It is hard to believe that this is a debut novel given its attention to detail, meticulous building of a story, and the immediate trust one has in the author. Lucy is an incredible character. She has overcome one loss already, so the next one could maybe break her. Instead, she copes in inventive ways, asks for help and pulls her friends and family closer to her side. The information and connection to sharks is an effective way to allow the story to move forward even as everyone is trapped in their grief.

A brilliant debut that is rich, layered and shows that connection to nature can allow one to weather new storms. Appropriate for ages 9-12.

Reviewed from ARC provided by Dutton.

Review: From Tree to Sea by Shelley Moore Thomas

From Tree to Sea by Shelley Moore Thomas

From Tree to Sea by Shelley Moore Thomas, illustrated by Christopher Silas Neal (9781481495318)

Explore what nature and our landscapes can teach you in this poetic picture book. A little girl talks about what she learns when she heads outside. Trees show her how to not tip over when winds blow. Stones demonstrate rolling along even when you are being kicked. Oceans inspire travel but also returning to the shore. The sun shines just like you can smile even when you are down. Bees exhibit hard work and sweet reward. Soil offers a safe place to grow and shelter. Whales are so huge they are the size of the biggest of dreams but also the small steps that make them come to fruition. The examples continue through the book, each one separate and combining into a rich narrative.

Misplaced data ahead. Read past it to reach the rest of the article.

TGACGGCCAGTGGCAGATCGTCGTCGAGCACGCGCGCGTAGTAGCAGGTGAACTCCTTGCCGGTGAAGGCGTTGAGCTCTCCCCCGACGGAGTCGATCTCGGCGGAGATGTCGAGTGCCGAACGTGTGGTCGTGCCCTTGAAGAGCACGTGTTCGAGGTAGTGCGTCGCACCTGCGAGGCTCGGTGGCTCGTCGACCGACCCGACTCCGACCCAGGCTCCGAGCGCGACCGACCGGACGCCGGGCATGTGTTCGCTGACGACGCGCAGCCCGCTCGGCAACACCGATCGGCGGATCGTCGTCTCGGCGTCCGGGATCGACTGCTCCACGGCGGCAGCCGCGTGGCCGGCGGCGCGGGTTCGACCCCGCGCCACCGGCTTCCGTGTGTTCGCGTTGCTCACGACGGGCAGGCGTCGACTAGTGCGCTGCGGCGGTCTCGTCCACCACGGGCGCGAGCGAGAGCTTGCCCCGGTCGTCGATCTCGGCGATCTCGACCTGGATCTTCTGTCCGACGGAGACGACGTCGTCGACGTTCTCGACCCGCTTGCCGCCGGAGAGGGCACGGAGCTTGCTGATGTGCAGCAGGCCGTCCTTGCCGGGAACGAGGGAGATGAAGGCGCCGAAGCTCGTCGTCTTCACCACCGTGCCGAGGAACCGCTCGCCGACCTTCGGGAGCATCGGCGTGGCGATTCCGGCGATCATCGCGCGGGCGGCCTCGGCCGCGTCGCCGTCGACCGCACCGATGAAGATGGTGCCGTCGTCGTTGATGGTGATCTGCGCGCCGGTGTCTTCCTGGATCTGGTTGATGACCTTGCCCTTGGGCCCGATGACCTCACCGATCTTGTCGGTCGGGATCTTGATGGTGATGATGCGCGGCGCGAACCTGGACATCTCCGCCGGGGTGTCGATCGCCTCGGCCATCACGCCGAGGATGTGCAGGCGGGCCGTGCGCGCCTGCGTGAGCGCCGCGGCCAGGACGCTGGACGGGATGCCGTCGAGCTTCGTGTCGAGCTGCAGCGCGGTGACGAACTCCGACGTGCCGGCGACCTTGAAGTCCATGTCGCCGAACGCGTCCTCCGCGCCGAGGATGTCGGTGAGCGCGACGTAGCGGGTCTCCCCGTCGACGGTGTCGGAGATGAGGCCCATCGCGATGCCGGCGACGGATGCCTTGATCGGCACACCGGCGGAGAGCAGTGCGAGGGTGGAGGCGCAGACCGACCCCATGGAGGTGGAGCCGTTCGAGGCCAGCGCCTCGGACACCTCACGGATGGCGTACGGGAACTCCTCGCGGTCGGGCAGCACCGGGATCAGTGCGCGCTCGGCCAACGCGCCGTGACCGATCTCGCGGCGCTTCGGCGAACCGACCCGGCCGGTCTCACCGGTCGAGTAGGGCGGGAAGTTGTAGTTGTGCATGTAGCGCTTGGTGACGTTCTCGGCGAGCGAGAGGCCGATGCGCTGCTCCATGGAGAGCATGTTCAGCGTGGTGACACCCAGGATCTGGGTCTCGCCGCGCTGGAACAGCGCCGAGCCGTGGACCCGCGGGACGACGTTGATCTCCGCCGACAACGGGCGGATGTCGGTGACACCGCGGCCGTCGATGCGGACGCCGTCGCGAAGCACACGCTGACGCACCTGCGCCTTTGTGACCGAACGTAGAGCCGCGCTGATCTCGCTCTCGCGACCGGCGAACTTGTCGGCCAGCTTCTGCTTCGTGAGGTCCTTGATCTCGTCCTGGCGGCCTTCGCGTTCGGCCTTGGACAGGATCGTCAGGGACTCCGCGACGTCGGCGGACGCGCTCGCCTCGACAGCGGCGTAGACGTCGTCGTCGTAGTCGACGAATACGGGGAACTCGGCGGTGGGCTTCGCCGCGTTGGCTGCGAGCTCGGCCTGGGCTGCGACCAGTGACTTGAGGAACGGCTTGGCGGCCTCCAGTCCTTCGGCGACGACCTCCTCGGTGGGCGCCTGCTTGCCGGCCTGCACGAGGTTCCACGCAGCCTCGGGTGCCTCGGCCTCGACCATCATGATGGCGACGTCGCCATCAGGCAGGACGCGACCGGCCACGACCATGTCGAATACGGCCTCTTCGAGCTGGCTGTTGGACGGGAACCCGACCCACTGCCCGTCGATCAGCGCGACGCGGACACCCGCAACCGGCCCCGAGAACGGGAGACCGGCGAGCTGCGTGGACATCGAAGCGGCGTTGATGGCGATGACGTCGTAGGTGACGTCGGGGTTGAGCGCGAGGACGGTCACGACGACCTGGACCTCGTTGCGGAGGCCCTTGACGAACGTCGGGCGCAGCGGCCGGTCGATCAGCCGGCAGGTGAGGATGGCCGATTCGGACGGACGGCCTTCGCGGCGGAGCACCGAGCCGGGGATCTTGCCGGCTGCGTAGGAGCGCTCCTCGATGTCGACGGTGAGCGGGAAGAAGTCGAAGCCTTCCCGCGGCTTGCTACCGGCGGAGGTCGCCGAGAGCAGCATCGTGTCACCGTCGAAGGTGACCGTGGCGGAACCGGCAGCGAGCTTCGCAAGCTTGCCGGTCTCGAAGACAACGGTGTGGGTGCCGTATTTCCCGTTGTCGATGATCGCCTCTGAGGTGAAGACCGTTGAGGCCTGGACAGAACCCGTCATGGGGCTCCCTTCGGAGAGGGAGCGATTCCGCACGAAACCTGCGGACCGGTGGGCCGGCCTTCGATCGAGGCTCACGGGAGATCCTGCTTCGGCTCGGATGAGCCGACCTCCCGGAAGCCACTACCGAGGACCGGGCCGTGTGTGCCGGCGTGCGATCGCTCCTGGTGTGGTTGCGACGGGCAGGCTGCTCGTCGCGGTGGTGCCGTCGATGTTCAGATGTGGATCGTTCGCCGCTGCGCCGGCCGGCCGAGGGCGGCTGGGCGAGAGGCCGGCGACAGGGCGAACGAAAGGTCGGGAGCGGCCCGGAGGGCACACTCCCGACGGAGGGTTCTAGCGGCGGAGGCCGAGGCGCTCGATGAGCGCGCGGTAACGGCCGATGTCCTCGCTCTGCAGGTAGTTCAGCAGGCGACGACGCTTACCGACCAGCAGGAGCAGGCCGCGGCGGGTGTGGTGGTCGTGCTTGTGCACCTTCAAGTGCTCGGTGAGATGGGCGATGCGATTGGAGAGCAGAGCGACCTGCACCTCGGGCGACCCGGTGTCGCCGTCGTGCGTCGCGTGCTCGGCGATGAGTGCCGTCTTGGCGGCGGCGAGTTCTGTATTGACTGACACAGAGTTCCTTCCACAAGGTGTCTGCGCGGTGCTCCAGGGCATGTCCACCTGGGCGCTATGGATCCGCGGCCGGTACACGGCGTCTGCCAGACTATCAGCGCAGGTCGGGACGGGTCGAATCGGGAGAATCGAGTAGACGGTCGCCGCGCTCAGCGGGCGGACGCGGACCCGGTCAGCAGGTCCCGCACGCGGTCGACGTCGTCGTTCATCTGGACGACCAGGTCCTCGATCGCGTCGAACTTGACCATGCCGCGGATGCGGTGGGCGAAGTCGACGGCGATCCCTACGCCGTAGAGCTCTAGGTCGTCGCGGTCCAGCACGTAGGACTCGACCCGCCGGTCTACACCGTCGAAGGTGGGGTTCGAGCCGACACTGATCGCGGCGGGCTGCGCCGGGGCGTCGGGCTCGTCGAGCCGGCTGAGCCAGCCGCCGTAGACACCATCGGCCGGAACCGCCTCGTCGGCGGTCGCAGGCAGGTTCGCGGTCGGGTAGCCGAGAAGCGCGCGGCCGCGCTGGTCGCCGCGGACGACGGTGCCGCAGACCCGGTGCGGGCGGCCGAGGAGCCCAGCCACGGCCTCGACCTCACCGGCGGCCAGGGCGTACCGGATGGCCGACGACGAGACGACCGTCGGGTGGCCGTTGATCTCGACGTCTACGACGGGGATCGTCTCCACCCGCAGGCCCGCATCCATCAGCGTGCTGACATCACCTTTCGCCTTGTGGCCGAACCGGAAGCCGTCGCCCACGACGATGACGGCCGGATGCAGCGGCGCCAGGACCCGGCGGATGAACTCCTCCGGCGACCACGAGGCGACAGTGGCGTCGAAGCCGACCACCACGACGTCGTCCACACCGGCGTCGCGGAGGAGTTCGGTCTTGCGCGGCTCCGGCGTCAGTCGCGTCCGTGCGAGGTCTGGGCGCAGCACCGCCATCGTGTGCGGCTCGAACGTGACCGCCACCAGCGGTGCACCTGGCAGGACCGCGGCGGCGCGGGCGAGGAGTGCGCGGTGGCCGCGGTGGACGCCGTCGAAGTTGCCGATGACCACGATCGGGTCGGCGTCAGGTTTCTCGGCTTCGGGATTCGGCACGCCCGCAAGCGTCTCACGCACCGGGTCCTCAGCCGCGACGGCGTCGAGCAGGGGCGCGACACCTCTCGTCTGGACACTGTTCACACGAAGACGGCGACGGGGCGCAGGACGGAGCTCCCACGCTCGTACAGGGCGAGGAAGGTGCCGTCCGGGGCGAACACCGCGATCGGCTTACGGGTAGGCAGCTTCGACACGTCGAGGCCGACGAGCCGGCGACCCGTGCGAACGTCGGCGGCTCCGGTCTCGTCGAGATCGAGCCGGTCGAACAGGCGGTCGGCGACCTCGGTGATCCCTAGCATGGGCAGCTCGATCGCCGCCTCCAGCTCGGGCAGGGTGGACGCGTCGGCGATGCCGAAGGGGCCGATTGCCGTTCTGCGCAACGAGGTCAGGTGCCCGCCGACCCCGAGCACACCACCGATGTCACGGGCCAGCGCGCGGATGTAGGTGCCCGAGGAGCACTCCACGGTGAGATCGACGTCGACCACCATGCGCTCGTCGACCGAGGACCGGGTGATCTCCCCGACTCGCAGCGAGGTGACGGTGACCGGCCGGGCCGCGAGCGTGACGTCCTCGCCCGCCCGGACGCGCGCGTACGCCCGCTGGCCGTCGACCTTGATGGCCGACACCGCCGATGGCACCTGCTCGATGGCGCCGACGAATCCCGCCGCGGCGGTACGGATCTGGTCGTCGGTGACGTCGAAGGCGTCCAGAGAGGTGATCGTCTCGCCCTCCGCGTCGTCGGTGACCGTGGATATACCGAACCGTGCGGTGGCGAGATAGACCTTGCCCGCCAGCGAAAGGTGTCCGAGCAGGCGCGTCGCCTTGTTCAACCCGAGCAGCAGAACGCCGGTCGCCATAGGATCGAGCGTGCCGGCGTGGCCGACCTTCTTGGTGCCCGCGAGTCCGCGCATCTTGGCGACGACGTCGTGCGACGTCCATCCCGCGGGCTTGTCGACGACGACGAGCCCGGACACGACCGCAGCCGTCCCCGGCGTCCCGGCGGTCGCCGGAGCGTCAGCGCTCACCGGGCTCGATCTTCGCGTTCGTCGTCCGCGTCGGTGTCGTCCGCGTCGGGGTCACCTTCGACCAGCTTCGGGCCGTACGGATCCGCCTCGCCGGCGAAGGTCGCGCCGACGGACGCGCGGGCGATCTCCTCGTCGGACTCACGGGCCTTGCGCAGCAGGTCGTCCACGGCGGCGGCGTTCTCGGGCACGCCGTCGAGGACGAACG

Thomas writes with a simplicity that will work well for children. She uses each of the natural items as a metaphor for doing something in your life. It could be rolling with hardship, following dreams, rising above troubles, or shining with your own light. The use of natural examples lifts these small bits of advice into something more concrete and inspirational.

The illustrations by Neal are done in mixed media and digital formats. They are filled with deep colors and bright sunny light. They have the same positive approach as the poetry. They have an uplifting feel to them, filled with breezes to dance in, deep water to wonder at, and dazzling sunshine.

A picture book to inspire taking risks, making changes and living up to your potential. Appropriate for ages 3-5.

Reviewed from copy provided by Simon & Schuster.